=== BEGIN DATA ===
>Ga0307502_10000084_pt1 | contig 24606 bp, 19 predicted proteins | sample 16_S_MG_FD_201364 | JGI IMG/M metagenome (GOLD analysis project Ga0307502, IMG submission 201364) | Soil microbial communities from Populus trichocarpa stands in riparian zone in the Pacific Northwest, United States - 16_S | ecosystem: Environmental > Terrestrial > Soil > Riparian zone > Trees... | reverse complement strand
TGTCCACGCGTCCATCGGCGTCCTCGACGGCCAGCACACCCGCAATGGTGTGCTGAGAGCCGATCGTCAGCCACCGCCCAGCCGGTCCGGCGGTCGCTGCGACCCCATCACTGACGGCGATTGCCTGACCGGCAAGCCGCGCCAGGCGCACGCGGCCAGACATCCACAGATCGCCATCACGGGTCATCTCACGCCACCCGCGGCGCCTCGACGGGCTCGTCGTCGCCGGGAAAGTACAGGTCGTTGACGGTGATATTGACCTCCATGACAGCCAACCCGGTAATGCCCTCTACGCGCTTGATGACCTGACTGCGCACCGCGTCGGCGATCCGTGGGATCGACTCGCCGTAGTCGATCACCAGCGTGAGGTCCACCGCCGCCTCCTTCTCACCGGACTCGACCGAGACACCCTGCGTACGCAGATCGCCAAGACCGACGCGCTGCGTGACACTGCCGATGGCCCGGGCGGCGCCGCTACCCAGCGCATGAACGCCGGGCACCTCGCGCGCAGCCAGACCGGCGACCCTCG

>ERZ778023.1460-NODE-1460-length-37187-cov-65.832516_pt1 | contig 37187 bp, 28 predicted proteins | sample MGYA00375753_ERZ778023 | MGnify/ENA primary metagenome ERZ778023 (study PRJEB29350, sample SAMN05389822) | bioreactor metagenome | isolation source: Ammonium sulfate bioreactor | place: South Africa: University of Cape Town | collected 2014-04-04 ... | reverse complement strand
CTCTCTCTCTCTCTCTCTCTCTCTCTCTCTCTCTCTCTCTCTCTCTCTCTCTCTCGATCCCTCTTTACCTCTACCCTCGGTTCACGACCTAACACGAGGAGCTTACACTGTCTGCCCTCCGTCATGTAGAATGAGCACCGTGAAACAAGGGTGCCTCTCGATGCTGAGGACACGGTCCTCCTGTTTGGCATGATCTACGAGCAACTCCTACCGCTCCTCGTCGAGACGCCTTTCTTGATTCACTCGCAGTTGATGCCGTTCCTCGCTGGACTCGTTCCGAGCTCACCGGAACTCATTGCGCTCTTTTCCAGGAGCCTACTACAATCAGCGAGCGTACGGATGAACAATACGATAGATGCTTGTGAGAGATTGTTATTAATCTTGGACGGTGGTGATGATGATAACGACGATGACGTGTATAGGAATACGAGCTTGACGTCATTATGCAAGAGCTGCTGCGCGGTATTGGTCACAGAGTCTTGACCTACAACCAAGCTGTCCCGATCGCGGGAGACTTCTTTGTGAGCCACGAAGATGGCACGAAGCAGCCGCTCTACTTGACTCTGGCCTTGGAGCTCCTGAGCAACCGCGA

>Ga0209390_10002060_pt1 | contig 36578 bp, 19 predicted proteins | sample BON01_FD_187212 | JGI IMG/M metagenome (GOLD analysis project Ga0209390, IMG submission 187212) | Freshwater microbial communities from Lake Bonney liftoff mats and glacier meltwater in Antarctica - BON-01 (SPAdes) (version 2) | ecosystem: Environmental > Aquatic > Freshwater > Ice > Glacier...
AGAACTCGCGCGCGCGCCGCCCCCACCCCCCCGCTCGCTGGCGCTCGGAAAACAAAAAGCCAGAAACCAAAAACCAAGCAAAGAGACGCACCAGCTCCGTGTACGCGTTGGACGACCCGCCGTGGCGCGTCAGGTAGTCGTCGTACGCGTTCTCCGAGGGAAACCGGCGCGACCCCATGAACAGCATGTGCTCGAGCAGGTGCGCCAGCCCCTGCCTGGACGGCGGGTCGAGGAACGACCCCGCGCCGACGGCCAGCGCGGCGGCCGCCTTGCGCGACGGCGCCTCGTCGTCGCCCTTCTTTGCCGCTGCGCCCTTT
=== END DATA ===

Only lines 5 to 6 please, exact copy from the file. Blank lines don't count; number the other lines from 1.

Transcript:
>Ga0209390_10002060_pt1 | contig 36578 bp, 19 predicted proteins | sample BON01_FD_187212 | JGI IMG/M metagenome (GOLD analysis project Ga0209390, IMG submission 187212) | Freshwater microbial communities from Lake Bonney liftoff mats and glacier meltwater in Antarctica - BON-01 (SPAdes) (version 2) | ecosystem: Environmental > Aquatic > Freshwater > Ice > Glacier...
AGAACTCGCGCGCGCGCCGCCCCCACCCCCCCGCTCGCTGGCGCTCGGAAAACAAAAAGCCAGAAACCAAAAACCAAGCAAAGAGACGCACCAGCTCCGTGTACGCGTTGGACGACCCGCCGTGGCGCGTCAGGTAGTCGTCGTACGCGTTCTCCGAGGGAAACCGGCGCGACCCCATGAACAGCATGTGCTCGAGCAGGTGCGCCAGCCCCTGCCTGGACGGCGGGTCGAGGAACGACCCCGCGCCGACGGCCAGCGCGGCGGCCGCCTTGCGCGACGGCGCCTCGTCGTCGCCCTTCTTTGCCGCTGCGCCCTTT